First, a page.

By Brady Huggett
Targeted Genetics Corp., just a day after making news by spinning off its cell therapy programs into a subsidiary, CellExSys, entered a collaboration with Genetics Institute Inc. in the hemophilia field that could earn it as much as $80 million.
Targeted Genetics will receive an up-front payment of $5 million and $15 million over three years for development of a Factor VIII product for the treatment of hemophilia.
"We feel hemophilia is an ideal target for gene therapy," said Stephanie Seiler, director of communications at Targeted Genetics. "We think this is a great collaboration between the leader in the AAV [adeno-associated virus] development field and the leader in the hemophilia field."
Under the terms, Targeted Genetics, of Seattle, will use its AAV vector technology to deliver a functional Factor VIII protein for hemophilia A and potentially a Factor IX protein for hemophilia B. Genetics Institute, the biotech research division of Wyeth-Ayerst, a division of American Home Products Corp., will provide expertise and will manage any clinical trials and related regulatory filings required for product approval and marketing.
Targeted Genetics develops gene therapy products for acquired and inherited diseases. It has preclinical product candidates in hemophilia A, arthritis, cancer, cardiovascular disease and AIDS prophylaxis, and lead clinical product development programs for cystic fibrosis and cancer.
Genetics Institute, based in Cambridge, Mass., is engaged in the discovery, development and commercialization of human pharmaceuticals through recombinant DNA and other technologies. It was the first to clone and produce recombinant Factor VIII, associated with hemophilia A, and Factor IX, associated with hemophilia B.
Although the companies will collaborate on the research, H. Stewart Parker, president and CEO of Targeted Genetics, said Genetics Institute will be responsible for the clinical end of products and worldwide sales.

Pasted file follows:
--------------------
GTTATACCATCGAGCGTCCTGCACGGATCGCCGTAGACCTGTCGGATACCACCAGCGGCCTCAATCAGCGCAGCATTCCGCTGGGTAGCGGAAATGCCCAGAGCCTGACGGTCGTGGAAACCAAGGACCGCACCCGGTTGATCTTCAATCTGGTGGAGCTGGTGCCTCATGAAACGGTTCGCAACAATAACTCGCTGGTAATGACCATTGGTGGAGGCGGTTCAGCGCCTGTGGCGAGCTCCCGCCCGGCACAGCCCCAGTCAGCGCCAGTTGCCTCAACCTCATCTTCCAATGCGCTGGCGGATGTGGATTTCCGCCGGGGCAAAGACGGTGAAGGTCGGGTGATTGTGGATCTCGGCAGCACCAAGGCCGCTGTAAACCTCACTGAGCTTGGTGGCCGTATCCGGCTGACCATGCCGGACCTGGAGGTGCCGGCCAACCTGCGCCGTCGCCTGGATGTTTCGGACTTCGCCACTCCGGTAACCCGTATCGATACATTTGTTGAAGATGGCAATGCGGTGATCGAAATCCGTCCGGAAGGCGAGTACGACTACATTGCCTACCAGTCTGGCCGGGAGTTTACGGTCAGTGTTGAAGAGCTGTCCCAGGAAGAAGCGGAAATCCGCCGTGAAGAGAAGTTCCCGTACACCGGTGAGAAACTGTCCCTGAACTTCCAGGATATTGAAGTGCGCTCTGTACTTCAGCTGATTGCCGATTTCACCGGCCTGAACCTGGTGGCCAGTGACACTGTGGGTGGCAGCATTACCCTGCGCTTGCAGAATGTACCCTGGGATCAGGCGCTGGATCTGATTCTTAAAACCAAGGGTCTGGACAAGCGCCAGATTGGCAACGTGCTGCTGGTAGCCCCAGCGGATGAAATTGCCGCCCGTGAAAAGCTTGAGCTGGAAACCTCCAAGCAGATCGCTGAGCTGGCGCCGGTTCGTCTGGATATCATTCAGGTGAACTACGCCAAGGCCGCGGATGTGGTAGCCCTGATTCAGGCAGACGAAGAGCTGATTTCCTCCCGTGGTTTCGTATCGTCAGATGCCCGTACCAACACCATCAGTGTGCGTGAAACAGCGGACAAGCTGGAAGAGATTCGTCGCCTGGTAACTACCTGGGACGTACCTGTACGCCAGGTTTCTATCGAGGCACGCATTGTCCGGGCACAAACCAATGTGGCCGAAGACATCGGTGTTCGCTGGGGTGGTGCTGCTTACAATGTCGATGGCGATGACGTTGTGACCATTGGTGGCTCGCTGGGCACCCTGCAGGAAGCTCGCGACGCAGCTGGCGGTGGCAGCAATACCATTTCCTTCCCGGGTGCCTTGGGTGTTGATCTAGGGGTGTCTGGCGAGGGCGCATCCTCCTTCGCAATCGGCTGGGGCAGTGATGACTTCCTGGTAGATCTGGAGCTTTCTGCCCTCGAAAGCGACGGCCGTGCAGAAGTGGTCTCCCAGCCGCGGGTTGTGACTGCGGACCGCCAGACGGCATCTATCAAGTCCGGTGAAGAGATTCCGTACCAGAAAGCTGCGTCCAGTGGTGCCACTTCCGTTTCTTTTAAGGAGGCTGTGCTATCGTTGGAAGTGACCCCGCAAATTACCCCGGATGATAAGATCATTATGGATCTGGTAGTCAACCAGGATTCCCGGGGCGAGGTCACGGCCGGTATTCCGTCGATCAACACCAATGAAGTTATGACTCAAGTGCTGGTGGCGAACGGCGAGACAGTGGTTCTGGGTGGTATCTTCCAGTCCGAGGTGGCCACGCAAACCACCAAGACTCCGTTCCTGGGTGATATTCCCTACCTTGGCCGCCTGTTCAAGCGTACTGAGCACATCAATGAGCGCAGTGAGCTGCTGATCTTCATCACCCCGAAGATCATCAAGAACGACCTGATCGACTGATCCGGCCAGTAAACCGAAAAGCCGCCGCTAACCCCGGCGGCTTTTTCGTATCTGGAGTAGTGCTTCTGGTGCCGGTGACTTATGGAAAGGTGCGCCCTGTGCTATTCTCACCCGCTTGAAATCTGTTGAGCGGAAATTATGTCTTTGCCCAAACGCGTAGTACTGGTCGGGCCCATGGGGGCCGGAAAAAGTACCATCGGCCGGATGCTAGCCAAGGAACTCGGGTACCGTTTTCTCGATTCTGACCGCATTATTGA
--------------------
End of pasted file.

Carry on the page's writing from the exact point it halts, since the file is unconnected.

Besides the up-front payment and research money, Targeted Genetics has the option for a $10 million loan for manufacturing facility expansions, bringing the total committed funding to $30 million. Seiler said the funding for expansion does not include any facility needs for its new spin-off, CellExSys. (See BioWorld Today, Nov. 9, 2000.)
"[The expansion] is defined as manufacturing space," Seiler said. "If we need more manufacturing space, then we will have the financial resources for it."
The rest of the potential $80 million comes from milestone payments for clinical steps taken and a supply agreement under which Targeted Genetics will manufacture product for clinical trials and for commercial use, if approved.
Seiler said the collaboration also gave Targeted Genetics a window into the hemophilia community.
"[Genetics Institute] has worked very closely with the hemophilia community," Seiler said. "We think that is going to be very important. Our ability to work with them will help develop the best product possible."
Targeted Genetics' stock (NASDAQ:TGEN) moved up $1.25 Thursday, or about 12 percent, to close at $11.50 in a market jostled by the drawn-out presidential election.
When asked about the stock jump and the confidence of investors, Seiler responded: "There is so much going on with the outcome of the election - I know companies have been up and companies have been down - but we feel this is a great deal we have done with the leader in the hemophilia field."
Parker pointed not only to this collaboration, but to others as a sign of Targeted Genetics' increased stature in the industry.
"This is the third AAV corporate collaboration we have done this year," Parker said. "These companies can do collaborations with anyone or any of our competitors, so it is a validation of the work we have done in the field and the work we are capable of doing."